I write this letter in the midst of an unprecedented global crisis.
The COVID-19 pandemic has threatened the health of hundreds of thousands of people, damaged the global economy, and upended normal social life on every continent. It has forced universities around the world—including William & Mary—to cancel study abroad programs, close dormitories, and move courses fully online for at least the rest of the spring semester. In academia, as in all other spheres of our society, we are working as best we can in a state of seemingly nonstop emergency response, while holding out hope that calmer times will soon return.
At a time of such pervasive uncertainty, it may seem premature to ask big questions about the meaning of this historical moment. Yet as preoccupied as we may be with short-term problem solving, we must still focus our attention on the future we are trying to achieve. We must ask: what is the purpose of global education and research at a time like this? As national borders are shut, international flights are cancelled, and global commerce is disrupted, one might think that the novel coronavirus has brought the post-Cold War era of globalization to a decisive close.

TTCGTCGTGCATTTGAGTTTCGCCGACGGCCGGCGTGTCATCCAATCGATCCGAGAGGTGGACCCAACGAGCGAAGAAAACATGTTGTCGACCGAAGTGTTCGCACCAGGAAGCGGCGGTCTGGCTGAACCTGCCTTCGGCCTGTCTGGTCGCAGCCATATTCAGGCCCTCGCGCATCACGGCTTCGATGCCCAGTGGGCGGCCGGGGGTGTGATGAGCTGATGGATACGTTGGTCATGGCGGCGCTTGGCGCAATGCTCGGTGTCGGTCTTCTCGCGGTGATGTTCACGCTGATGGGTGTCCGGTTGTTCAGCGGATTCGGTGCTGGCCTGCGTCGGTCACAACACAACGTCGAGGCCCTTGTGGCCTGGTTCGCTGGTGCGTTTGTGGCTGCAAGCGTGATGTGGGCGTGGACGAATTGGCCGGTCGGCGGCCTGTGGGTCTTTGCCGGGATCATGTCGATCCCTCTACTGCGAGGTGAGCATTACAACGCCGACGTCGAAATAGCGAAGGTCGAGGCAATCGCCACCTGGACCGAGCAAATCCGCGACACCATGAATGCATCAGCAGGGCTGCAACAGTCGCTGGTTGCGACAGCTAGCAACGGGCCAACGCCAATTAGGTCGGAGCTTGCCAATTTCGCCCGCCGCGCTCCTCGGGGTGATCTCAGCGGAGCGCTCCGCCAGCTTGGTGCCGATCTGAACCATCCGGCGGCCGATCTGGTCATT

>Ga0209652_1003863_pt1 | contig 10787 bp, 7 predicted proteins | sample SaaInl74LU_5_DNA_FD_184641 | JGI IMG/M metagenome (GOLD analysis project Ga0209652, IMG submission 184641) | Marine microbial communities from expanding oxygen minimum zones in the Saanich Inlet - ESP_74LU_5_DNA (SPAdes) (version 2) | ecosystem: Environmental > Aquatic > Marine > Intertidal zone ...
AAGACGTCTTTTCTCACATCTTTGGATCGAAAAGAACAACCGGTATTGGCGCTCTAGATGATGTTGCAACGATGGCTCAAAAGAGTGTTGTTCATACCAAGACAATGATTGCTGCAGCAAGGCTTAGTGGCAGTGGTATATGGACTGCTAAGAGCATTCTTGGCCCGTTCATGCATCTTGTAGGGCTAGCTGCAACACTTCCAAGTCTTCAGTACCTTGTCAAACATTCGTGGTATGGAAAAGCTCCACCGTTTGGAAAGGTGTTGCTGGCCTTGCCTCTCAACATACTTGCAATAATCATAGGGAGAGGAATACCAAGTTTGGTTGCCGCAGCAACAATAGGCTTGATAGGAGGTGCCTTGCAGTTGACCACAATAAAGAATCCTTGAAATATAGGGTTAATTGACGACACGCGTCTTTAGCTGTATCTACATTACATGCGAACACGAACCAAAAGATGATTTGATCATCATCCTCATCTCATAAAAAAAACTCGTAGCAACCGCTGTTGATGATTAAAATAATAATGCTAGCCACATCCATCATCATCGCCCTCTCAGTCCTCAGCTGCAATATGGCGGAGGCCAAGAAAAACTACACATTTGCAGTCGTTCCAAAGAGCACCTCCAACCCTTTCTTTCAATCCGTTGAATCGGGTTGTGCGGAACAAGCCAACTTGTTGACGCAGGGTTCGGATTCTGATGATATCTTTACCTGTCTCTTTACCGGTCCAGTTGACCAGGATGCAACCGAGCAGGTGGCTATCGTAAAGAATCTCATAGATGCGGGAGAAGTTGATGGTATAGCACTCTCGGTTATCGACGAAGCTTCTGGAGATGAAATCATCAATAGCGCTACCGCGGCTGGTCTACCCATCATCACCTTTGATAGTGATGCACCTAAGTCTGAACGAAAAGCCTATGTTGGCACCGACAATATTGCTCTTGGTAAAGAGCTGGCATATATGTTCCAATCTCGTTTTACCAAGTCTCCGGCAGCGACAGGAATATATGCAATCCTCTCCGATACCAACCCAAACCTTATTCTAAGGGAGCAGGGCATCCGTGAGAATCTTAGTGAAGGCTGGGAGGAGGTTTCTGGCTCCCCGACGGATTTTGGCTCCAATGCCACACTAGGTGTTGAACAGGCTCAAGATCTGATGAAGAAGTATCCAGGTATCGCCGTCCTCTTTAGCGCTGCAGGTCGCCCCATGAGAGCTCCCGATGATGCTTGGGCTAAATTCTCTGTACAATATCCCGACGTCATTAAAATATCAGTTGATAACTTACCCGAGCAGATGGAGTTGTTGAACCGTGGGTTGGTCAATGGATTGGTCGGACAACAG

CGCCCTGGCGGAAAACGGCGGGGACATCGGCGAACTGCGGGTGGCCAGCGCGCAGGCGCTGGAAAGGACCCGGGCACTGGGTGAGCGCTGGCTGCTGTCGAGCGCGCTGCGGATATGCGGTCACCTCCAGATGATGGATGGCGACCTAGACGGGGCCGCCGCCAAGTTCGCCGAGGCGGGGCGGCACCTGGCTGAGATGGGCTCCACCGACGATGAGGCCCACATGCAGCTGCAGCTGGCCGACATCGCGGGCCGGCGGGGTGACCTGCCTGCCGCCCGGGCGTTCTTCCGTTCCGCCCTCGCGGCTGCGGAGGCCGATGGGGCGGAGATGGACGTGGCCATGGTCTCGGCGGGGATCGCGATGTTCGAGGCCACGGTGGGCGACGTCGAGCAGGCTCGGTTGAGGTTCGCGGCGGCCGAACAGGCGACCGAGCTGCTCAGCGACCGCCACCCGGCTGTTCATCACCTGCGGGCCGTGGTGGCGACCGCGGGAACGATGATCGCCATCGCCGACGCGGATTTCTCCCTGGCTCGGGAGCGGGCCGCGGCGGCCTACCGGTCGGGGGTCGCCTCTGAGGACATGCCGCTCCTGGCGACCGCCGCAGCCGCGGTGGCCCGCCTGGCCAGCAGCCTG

Yet paradoxically, the COVID-19 pandemic is itself a profoundly global phenomenon. The rapid spread of the virus through global and domestic networks of travel and trade has ultimately shown the futility of purely national approaches to halting it. In countries around the world, diverse cultures and societies are quickly learning to adopt new global social practices, ranging from “social distancing” to Zoom videoconferencing. Universities, too, are sharing our responses to this crisis with our international partners in real time, working to maintain cherished relationships of reciprocity that will reignite active academic collaborations once the pandemic has finally passed.
Whatever the future may hold, then, it is almost impossible to imagine that humanity will somehow “return” to a world of hermetically sealed social units with no global interaction. Indeed, such a world has never truly existed. On the contrary, the post-pandemic world will need global expertise, global analysis, and an understanding of diverse global perspectives more than ever before. We will therefore not waver in our commitment to advance the internationalization of teaching, learning, research and community involvement at W&M.